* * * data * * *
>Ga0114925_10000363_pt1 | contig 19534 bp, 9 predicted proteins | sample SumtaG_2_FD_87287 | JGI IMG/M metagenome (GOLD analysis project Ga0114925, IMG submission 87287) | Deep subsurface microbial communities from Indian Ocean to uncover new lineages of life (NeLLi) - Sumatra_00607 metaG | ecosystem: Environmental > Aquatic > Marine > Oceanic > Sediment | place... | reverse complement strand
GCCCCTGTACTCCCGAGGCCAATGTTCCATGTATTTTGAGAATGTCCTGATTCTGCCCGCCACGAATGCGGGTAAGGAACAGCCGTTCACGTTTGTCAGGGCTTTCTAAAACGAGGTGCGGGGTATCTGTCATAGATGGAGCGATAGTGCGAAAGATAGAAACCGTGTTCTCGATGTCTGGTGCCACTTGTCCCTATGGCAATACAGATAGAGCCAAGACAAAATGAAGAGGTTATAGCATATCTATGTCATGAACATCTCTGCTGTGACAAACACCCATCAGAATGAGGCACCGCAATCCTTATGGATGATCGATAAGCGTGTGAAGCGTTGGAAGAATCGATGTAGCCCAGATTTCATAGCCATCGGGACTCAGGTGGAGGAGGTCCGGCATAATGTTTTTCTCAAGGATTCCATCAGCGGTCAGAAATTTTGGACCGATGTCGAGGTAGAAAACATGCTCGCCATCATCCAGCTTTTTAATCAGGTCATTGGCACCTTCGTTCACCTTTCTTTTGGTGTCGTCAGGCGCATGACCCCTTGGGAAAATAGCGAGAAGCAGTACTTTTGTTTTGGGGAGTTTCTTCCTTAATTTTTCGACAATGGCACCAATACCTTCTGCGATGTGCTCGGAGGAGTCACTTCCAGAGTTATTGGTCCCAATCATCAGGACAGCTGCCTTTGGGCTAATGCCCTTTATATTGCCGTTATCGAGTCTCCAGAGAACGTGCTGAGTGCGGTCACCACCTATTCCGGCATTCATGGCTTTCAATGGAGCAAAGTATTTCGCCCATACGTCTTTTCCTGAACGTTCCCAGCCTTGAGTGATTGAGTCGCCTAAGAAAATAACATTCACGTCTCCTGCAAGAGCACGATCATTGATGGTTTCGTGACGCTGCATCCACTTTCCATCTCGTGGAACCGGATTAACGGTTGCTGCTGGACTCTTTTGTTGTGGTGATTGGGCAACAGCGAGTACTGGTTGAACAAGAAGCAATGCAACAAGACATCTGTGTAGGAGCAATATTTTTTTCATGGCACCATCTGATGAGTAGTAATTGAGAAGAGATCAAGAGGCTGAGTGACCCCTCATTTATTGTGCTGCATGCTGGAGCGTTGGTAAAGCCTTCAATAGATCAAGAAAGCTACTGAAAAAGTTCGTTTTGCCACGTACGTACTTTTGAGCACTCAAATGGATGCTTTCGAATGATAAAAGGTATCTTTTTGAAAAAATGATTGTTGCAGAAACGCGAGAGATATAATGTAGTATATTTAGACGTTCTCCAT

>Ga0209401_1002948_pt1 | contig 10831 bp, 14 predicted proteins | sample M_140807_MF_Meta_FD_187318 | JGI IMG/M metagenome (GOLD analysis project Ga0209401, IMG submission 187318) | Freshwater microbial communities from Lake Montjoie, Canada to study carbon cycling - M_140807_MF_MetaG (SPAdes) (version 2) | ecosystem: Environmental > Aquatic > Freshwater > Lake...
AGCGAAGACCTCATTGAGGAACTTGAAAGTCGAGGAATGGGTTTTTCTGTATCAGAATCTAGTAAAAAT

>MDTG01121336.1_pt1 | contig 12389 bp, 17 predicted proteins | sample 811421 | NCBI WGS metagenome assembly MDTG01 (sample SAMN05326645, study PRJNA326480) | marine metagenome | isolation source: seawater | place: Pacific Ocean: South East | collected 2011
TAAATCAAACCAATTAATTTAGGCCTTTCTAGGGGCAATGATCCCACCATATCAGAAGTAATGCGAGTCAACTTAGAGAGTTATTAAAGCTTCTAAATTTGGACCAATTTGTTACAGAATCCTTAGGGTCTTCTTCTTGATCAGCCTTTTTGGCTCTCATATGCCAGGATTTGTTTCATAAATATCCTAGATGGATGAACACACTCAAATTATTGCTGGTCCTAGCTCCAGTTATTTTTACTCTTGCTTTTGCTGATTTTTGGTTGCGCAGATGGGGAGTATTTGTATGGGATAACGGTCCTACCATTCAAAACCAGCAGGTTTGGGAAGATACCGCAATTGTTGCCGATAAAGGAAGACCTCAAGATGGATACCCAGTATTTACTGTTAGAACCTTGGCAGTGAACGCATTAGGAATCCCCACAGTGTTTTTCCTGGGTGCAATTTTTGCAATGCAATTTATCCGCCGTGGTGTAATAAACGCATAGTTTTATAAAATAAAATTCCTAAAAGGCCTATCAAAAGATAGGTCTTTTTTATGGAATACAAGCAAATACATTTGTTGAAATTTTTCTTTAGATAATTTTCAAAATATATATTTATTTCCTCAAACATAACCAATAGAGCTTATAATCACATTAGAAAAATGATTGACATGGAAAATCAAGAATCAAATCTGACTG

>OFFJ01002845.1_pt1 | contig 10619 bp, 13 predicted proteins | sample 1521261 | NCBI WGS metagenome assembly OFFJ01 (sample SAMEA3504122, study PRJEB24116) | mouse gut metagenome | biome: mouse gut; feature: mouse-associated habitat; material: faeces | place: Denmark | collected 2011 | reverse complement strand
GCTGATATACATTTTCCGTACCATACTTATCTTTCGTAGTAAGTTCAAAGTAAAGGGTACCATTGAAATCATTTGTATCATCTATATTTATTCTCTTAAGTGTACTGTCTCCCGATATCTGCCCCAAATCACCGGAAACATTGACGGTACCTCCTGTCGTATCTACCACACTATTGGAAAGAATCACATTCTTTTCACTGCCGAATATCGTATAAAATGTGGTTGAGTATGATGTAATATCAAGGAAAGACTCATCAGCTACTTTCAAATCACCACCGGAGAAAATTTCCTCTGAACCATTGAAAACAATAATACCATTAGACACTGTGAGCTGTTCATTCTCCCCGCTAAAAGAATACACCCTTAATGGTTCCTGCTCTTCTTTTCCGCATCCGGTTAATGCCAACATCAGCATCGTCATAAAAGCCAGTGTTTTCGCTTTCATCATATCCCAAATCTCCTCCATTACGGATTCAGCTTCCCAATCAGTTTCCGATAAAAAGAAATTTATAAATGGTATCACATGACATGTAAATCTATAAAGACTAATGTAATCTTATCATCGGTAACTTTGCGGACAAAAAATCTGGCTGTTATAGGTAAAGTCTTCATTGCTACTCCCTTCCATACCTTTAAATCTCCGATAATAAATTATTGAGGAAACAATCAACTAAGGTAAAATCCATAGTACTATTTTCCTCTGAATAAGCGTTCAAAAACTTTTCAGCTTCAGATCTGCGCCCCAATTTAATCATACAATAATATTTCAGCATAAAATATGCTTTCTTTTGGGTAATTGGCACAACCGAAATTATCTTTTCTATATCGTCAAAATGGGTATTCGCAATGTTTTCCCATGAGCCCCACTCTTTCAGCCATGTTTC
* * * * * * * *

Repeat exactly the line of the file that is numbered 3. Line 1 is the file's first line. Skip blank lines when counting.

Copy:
>Ga0209401_1002948_pt1 | contig 10831 bp, 14 predicted proteins | sample M_140807_MF_Meta_FD_187318 | JGI IMG/M metagenome (GOLD analysis project Ga0209401, IMG submission 187318) | Freshwater microbial communities from Lake Montjoie, Canada to study carbon cycling - M_140807_MF_MetaG (SPAdes) (version 2) | ecosystem: Environmental > Aquatic > Freshwater > Lake...